The band Ayas was definitely one of the first metal ones. Think thrash mixed with classical and King Diamondesque vocals. There was also Asbarez. This was in the 80’s. The 90’s had bands like MDP. Progress was slow because of this little annoyance called the Soviet Republic (until Armenia gained independence in 1991) and that’s why not a lot remains of the early years except some low-quality cassette/vinyl rips on Youtube. In the 2000’s, the scene grew because of two main promoters. MetalFront (now defunct; they brought the likes of Melechesh and Arkona) and Zhesht Events (who would go on to bring giants such as Sepultura and Napalm Death). Zhesht still regularly organizes underground shows in Armenia. Some of the prominent bands of this new era were Sworn, Sadael, Aramazd and Dogma. A company called Vibrogreipus (I probably butchered the name) has brought the likes of Jethro Tull and Ian Gillan to Armenia. Interest in rock and metal grew a lot in 2015, when all-Armenian band System of a Down performed in Armenia for the first time, commemorating the 100th anniversary of the Armenian genocide.

How significant is System of a Down for you and for metalheads in Armenia?
Almost every Armenian metalhead loves at least one song from System of a Down. For me, they are idols and I think the same goes for many other Armenians. I grew up listening to their music and they inspired me in countless ways. Meeting them in Armenia was surreal. They are such humble guys man. They do and have done so much for Armenia and the Armenian cause. That’s why people react to them in such a strong way. In a world where people like Kim Kardashian are the ones representing Armenia globally, System of a Down are like gems. They have become part of our national identity.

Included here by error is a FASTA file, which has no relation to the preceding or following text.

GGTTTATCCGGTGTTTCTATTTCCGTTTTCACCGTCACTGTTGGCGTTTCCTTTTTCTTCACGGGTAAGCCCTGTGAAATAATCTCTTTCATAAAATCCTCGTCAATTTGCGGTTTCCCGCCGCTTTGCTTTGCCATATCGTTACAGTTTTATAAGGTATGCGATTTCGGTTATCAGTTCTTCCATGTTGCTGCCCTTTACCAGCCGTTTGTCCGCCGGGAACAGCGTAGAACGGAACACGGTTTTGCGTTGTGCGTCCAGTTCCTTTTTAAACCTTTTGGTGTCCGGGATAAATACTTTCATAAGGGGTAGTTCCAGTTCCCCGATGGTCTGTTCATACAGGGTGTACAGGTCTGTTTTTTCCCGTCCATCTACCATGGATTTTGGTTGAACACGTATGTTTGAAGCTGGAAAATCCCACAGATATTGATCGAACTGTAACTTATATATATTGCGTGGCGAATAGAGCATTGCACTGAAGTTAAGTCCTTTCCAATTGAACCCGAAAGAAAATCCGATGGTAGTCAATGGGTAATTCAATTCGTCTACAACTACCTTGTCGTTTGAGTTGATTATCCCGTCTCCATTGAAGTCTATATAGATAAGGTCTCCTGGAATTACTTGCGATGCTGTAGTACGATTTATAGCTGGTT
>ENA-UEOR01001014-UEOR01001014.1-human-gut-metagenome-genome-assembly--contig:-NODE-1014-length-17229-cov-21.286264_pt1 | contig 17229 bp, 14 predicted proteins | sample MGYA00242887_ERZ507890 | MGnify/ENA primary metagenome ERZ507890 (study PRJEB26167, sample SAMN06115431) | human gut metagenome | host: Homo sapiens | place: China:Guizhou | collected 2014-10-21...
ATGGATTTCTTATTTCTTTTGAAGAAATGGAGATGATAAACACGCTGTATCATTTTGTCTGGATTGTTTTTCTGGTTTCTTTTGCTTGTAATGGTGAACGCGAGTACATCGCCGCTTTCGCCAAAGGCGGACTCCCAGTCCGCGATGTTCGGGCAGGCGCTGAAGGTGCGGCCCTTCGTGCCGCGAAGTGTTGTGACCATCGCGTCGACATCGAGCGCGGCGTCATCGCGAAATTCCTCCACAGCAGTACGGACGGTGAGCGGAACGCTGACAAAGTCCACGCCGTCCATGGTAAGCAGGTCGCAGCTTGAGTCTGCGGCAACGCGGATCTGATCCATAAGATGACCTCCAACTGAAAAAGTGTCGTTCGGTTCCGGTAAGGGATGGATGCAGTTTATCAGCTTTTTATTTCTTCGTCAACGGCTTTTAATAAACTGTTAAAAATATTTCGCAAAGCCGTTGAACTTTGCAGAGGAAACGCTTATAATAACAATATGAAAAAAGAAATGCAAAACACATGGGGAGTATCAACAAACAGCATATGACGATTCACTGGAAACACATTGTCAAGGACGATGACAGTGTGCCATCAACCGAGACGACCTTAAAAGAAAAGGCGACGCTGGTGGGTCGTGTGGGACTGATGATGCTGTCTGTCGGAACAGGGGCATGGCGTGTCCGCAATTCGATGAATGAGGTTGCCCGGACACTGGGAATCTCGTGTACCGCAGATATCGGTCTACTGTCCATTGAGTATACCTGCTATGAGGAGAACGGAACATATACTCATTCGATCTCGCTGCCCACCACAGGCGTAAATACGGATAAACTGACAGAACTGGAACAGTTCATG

Is everything readily available to you, like rehearsal spaces, instruments, music and places to play gigs at?

In Tehran, almost everything is available. Avarayr has always had its own rehearsal space. I also have access to a recording space, though I do most of my work from my bedroom. Places to play gigs at in Iran are very, very limited due to metal being illegal in the country. Hence why Avarayr doesn’t play in Iran that much. We can only play shows in Armenian centers for Armenian audiences only. Outside of that, you could secure gigs for a Persian audience, but with no harsh vocals. It’s a bit complicated and anticlimactic for me. Which is why I prefer to perform in Armenia.

In many places, playing black metal brings with its risks and taboos. I’m talking about censorship, politics, religion etc. Is there anything like that you have to deal with?

Well, I never add any political/religious message to Avarayr. Because let’s be honest, one wrong move in Iran and you’re done for. People might call me a coward for not speaking on taboo subjects, and I probably am. But to me, music comes first and foremost. Even though almost all metal bands from Iran are underground, and quite frankly nobody cares about what they do, even underground bands can get into trouble for crossing the line. I like being behind the line. It’s comfortable. It’s cozy!